When we started homeschooling many years ago, I was given Wednesdays to teach them whatever I wanted. So we do art together, practice piano, and walk through a survey of the bible. And then head to the food pantry. Because – like art, music and theology – generosity has to be taught.
When my oldest was six, she practiced reading on Wednesday afternoons by sounding out words like “green beans” and “cream corn”. Then she handed the cans to her little brother, who then sorted chucked them into their appropriate boxes – this weekly workout may partially be credited for his incredible quarterbacking skills today.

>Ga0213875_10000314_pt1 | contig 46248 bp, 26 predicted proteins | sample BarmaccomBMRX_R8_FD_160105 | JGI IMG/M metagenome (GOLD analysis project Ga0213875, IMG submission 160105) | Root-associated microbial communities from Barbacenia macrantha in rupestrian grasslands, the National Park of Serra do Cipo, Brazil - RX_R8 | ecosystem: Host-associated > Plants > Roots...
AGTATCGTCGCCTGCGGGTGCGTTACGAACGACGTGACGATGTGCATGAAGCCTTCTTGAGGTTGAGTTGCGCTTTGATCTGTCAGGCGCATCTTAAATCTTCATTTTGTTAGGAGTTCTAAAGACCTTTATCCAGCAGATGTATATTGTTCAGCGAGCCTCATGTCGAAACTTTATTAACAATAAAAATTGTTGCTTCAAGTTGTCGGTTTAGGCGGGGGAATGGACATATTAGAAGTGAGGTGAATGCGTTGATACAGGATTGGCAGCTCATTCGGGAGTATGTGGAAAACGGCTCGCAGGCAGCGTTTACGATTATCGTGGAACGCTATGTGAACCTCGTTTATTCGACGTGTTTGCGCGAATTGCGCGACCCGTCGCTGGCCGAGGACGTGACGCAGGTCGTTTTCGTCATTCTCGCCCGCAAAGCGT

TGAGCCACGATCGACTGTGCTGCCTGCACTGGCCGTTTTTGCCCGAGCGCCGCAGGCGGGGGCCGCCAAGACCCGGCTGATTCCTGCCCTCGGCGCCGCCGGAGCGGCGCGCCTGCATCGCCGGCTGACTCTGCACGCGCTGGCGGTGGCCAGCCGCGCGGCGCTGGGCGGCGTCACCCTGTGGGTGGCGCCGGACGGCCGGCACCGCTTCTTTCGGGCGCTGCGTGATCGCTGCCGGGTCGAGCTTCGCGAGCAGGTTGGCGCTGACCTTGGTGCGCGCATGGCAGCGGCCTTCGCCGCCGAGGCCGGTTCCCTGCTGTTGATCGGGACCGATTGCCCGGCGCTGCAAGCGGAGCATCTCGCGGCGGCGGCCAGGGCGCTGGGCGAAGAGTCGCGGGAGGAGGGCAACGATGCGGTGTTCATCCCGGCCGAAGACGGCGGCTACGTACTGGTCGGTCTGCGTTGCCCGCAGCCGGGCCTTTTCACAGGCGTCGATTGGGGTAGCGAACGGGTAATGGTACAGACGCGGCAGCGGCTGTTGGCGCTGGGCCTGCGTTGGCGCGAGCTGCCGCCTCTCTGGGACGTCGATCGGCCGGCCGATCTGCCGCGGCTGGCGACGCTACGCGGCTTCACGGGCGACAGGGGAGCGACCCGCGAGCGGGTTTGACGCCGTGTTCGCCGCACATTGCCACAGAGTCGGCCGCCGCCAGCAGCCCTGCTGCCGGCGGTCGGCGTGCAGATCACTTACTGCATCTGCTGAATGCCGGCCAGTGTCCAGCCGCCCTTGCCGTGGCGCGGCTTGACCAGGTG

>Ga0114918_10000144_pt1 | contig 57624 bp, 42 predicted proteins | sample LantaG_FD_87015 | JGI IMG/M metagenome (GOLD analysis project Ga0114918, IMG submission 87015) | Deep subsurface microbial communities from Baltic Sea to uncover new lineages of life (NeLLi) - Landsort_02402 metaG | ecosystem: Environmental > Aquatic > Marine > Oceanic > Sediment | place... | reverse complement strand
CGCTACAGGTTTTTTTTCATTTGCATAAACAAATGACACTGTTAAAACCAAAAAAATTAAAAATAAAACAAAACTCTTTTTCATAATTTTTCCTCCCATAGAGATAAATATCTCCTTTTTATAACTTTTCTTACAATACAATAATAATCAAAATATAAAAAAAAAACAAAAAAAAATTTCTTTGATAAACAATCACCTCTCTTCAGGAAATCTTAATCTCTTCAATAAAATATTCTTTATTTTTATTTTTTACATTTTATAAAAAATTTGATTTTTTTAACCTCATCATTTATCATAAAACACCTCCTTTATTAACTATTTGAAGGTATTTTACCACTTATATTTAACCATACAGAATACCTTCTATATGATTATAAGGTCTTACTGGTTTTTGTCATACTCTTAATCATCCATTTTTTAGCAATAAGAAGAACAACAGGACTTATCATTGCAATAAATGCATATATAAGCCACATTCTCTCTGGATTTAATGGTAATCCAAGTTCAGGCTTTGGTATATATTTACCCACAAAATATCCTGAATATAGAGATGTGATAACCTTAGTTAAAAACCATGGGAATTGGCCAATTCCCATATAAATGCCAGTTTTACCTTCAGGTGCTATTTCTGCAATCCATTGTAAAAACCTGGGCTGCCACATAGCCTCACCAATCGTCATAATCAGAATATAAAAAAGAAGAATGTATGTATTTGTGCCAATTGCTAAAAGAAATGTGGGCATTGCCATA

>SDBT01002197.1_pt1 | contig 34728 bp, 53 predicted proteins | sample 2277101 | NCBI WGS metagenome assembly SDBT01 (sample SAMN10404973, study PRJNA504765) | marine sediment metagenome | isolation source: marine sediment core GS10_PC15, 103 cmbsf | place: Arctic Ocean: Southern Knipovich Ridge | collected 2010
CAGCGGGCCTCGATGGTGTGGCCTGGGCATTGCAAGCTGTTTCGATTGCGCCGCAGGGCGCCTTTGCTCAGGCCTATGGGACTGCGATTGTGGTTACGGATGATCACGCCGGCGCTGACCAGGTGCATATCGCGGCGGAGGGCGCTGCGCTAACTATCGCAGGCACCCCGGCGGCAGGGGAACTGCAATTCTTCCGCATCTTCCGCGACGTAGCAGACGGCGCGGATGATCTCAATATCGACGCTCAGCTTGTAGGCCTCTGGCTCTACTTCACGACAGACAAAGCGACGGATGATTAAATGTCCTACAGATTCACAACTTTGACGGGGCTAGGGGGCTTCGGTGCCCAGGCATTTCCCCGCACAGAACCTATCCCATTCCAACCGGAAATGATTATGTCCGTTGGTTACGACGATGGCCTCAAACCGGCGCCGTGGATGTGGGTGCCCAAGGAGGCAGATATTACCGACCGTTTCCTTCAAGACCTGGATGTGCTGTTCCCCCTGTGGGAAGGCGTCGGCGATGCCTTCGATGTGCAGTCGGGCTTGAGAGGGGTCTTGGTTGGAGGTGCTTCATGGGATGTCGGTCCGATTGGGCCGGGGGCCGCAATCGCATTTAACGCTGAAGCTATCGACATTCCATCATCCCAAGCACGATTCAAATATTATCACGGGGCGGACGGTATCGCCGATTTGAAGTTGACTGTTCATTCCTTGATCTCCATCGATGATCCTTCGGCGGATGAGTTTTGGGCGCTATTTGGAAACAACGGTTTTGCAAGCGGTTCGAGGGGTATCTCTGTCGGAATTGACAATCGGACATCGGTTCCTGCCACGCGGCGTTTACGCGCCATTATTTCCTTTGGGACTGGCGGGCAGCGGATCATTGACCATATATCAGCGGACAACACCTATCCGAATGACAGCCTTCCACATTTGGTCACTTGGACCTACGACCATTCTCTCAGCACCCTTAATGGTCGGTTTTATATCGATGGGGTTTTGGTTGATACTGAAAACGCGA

The food pantry has grown – because, unfortunately, the need in our half-rural community has too. And so have my kids. Now thirteen, eleven and nine, they still spend an hour or so every Wednesday afternoon at the pantry with me.
Food delivered from Second Harvest is dropped off before we arrive. We unwrap it, mark through the barcodes with our Sharpies, write the expiration date on the tops of cans, and then stock the food away in the cabinets. When we’re done we break down any empty boxes and haul them off to the recycling center down the road.
With the downturn in the economy a few years ago and the mothballing of half the local factory, our food pantry has seen an uptick in the number of clients it serves. So we contribute what we can: three kids with minutes, muscles and markers to spare.
And what they receive in turn is time with dad, perspective, gratitude, significance, work experience, and hours of practice at generosity.
Finding a food pantry in your area is easy. Visit foodpantries.org to find listings by state.
What other ways have you taught your children generosity?